Every so often on my walk through life I happen upon an interesting stone that begs me to pick it up, examine it for a bit, smile with amusement and put it in my pocket. I call it my “culture collection”. Thought I might pull some out to show to you.
So here in Bolivia the people are keen on every type of protest. You have your blockades, your strikes, your hunger strikes and your combo style where they do all of the above and everything shuts down for about 24 hours. I poke fun at it but it can lead to violence and putting people’s lives at risk. So I don’t condone it in the least. But I have to laugh because if I don’t find some bit of humor in it I will become a bitter old woman.
Yesterday, as I was out buying a purse, we drove across an intersection to a perfect parking spot just in the nick of time. A street full of protesters was noisily coming up. As we got out of the vehicle my friend asked, “What do we do now?” I said, “We cross the street.” And we walked right through to get to the purse shop with the smell of fresh sulfur from the fireworks filling our nostrils and the din of the crowd filling our ears. The grievance was a recent disagreement in police policies.
Earlier this week there was a march in which all the protesters had in their hands empty pots and pans. As they banged along they were hoping to find some solution for the recent rise in grocery prices due to an over-abundance of rain that had ruined much of the crops.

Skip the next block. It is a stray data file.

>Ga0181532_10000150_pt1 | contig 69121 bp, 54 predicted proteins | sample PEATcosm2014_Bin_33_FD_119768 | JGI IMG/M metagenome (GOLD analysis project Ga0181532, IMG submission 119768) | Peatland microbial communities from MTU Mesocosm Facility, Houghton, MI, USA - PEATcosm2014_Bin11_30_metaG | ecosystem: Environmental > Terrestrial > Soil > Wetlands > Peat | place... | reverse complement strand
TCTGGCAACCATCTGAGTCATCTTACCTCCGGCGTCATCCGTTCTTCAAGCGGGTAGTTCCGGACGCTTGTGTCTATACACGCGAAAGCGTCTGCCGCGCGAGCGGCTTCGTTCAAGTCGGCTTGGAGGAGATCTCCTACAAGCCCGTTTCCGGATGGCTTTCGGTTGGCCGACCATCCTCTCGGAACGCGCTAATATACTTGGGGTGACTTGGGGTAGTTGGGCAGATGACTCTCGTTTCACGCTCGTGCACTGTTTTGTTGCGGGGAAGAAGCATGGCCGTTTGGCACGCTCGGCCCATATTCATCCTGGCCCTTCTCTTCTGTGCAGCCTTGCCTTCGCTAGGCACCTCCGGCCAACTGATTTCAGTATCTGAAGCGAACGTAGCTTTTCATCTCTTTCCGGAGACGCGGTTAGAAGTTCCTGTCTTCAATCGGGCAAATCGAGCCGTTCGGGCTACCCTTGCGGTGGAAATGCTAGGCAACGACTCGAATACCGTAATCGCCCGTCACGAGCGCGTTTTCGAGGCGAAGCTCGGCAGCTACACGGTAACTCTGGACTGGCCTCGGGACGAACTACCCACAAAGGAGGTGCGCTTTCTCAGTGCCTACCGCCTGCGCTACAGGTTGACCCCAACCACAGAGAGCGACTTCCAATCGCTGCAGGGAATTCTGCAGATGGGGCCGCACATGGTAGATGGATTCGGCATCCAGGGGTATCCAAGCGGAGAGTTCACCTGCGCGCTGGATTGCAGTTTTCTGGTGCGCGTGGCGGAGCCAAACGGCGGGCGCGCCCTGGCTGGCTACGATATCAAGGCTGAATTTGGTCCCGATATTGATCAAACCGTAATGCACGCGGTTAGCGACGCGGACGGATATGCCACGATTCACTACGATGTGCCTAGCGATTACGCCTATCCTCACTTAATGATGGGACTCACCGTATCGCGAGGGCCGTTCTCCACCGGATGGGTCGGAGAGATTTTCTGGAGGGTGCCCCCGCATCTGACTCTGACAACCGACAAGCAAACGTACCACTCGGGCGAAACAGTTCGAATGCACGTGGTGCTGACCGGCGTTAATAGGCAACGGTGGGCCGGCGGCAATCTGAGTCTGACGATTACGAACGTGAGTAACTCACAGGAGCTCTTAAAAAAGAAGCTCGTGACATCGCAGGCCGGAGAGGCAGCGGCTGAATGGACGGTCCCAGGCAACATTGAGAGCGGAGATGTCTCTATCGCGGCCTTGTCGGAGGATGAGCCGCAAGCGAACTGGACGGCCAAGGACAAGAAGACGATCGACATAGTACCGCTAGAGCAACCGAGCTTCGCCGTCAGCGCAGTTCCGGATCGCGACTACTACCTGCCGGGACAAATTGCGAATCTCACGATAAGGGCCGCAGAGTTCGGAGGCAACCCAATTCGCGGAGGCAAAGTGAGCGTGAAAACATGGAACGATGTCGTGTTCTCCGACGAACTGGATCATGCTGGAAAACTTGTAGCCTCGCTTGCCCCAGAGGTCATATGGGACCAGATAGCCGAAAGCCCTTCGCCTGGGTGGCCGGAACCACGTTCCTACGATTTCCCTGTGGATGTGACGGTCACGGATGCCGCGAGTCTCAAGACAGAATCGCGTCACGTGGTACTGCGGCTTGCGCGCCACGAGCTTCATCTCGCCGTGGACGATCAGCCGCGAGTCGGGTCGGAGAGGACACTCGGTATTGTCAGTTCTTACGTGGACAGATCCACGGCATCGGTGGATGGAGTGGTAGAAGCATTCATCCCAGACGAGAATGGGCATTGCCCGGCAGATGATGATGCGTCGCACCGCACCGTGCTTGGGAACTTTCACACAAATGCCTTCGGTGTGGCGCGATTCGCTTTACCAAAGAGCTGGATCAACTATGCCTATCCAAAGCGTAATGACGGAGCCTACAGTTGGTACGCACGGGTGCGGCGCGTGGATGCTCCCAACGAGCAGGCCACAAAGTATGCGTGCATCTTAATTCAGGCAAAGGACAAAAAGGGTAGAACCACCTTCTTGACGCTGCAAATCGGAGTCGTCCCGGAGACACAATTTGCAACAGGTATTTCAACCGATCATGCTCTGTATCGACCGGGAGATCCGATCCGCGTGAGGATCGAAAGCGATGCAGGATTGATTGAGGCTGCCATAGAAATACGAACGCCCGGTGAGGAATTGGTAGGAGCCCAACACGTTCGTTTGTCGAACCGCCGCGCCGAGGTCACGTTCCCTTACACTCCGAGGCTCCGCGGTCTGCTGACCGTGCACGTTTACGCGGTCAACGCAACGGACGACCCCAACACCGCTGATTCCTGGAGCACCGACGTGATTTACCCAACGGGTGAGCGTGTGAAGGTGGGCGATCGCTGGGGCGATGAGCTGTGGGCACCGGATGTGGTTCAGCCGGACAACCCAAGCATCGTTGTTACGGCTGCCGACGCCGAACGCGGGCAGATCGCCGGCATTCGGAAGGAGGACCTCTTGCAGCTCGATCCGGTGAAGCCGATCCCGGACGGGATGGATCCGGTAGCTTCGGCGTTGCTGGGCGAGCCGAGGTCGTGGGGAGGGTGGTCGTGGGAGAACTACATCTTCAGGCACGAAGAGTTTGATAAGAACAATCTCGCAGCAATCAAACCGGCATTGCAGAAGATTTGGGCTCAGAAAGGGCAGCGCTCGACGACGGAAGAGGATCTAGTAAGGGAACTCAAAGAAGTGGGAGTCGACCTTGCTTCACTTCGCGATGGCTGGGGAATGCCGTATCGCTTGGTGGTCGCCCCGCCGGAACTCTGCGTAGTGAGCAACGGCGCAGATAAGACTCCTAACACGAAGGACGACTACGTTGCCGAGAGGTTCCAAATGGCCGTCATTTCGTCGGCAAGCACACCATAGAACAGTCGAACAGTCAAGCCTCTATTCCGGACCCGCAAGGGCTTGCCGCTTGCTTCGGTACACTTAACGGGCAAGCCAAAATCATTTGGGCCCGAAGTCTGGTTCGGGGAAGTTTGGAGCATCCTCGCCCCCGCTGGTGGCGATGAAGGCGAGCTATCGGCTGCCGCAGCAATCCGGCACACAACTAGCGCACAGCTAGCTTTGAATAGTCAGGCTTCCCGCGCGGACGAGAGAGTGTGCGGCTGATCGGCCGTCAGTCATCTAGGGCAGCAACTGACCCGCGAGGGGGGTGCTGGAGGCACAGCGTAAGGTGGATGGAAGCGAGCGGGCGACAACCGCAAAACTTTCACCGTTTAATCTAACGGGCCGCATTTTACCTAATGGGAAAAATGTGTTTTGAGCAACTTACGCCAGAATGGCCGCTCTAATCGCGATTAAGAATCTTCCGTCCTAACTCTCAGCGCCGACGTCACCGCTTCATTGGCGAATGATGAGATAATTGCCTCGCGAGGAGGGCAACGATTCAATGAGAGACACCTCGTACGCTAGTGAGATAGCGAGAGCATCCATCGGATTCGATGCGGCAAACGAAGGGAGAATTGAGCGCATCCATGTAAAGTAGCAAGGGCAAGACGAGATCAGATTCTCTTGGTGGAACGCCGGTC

This morning we had a good laugh as we were coming back from our trip up and down the steps of the Cristo. My friend tells me that she was trying to go do her running around down town a couple of days ago and there was a blockade on one of the streets. She asked what the complaint was and they told her that they wanted the city to put more street lights on the street.
Sometimes they take turns protesting. The groups get together and one says to the other, “Hey, Tuesday we are going to have a strike because gas prices are going up.” And the others say, “Oh, we wanted to have a hunger strike that day because our company hasn’t paid us in about six months, but I guess we can wait until Wednesday.”
It was amazing to me when the prisoners in the prison had a hunger strike because they wanted a different warden.
Every once in a while the national news gets wind of an especially vocal group standing up for their cause. Then we get emails and phone calls asking us if everything is ok because they saw on the news that there were blockades. Usually I respond saying, “Oh, what are they complaining about this time?” In the six plus years we have lived here there hasn’t been a week that has gone by that there was not a public protest of some sort. So often is this the case that my language teachers so many years ago taught me a vocabulary group that included all the different words for the styles of protests that exist in this beloved Bolivia.
Ok, I am putting my stones back in my pocket. Maybe I will pull them out and show some different ones to you another time.